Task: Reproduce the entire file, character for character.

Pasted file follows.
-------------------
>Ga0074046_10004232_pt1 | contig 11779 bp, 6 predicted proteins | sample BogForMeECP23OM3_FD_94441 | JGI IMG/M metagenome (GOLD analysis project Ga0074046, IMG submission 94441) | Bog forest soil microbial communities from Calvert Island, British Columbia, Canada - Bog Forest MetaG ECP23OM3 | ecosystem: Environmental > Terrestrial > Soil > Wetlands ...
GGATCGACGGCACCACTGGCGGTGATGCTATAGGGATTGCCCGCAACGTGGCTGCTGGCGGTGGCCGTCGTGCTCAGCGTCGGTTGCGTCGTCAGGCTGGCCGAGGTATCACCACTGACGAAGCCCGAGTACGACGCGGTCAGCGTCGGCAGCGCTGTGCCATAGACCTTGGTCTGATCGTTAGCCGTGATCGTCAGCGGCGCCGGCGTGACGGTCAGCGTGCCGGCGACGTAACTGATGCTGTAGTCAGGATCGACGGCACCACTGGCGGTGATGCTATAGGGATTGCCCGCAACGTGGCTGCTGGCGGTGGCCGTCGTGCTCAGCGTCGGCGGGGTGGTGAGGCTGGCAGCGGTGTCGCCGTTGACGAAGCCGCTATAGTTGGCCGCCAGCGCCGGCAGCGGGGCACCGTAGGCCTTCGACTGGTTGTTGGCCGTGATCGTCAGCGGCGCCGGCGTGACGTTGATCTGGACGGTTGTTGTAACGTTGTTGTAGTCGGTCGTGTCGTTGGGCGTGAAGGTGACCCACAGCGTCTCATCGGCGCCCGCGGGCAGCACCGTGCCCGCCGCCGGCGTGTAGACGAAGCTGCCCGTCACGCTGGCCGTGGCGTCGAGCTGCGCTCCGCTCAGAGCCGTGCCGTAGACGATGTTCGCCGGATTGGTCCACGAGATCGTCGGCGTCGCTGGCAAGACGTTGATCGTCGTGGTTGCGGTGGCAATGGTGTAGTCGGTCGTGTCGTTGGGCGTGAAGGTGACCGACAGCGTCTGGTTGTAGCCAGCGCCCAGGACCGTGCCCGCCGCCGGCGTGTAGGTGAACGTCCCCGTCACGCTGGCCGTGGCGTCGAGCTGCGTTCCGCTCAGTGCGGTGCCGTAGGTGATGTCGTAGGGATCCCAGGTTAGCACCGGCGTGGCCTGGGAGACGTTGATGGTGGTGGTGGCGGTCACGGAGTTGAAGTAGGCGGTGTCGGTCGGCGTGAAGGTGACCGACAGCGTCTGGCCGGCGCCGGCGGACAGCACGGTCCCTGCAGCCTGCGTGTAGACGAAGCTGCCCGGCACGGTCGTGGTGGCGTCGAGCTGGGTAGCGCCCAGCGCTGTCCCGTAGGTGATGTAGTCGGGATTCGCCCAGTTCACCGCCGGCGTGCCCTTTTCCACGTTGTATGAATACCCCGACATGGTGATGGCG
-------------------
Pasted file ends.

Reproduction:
>Ga0074046_10004232_pt1 | contig 11779 bp, 6 predicted proteins | sample BogForMeECP23OM3_FD_94441 | JGI IMG/M metagenome (GOLD analysis project Ga0074046, IMG submission 94441) | Bog forest soil microbial communities from Calvert Island, British Columbia, Canada - Bog Forest MetaG ECP23OM3 | ecosystem: Environmental > Terrestrial > Soil > Wetlands ...
GGATCGACGGCACCACTGGCGGTGATGCTATAGGGATTGCCCGCAACGTGGCTGCTGGCGGTGGCCGTCGTGCTCAGCGTCGGTTGCGTCGTCAGGCTGGCCGAGGTATCACCACTGACGAAGCCCGAGTACGACGCGGTCAGCGTCGGCAGCGCTGTGCCATAGACCTTGGTCTGATCGTTAGCCGTGATCGTCAGCGGCGCCGGCGTGACGGTCAGCGTGCCGGCGACGTAACTGATGCTGTAGTCAGGATCGACGGCACCACTGGCGGTGATGCTATAGGGATTGCCCGCAACGTGGCTGCTGGCGGTGGCCGTCGTGCTCAGCGTCGGCGGGGTGGTGAGGCTGGCAGCGGTGTCGCCGTTGACGAAGCCGCTATAGTTGGCCGCCAGCGCCGGCAGCGGGGCACCGTAGGCCTTCGACTGGTTGTTGGCCGTGATCGTCAGCGGCGCCGGCGTGACGTTGATCTGGACGGTTGTTGTAACGTTGTTGTAGTCGGTCGTGTCGTTGGGCGTGAAGGTGACCCACAGCGTCTCATCGGCGCCCGCGGGCAGCACCGTGCCCGCCGCCGGCGTGTAGACGAAGCTGCCCGTCACGCTGGCCGTGGCGTCGAGCTGCGCTCCGCTCAGAGCCGTGCCGTAGACGATGTTCGCCGGATTGGTCCACGAGATCGTCGGCGTCGCTGGCAAGACGTTGATCGTCGTGGTTGCGGTGGCAATGGTGTAGTCGGTCGTGTCGTTGGGCGTGAAGGTGACCGACAGCGTCTGGTTGTAGCCAGCGCCCAGGACCGTGCCCGCCGCCGGCGTGTAGGTGAACGTCCCCGTCACGCTGGCCGTGGCGTCGAGCTGCGTTCCGCTCAGTGCGGTGCCGTAGGTGATGTCGTAGGGATCCCAGGTTAGCACCGGCGTGGCCTGGGAGACGTTGATGGTGGTGGTGGCGGTCACGGAGTTGAAGTAGGCGGTGTCGGTCGGCGTGAAGGTGACCGACAGCGTCTGGCCGGCGCCGGCGGACAGCACGGTCCCTGCAGCCTGCGTGTAGACGAAGCTGCCCGGCACGGTCGTGGTGGCGTCGAGCTGGGTAGCGCCCAGCGCTGTCCCGTAGGTGATGTAGTCGGGATTCGCCCAGTTCACCGCCGGCGTGCCCTTTTCCACGTTGTATGAATACCCCGACATGGTGATGGCG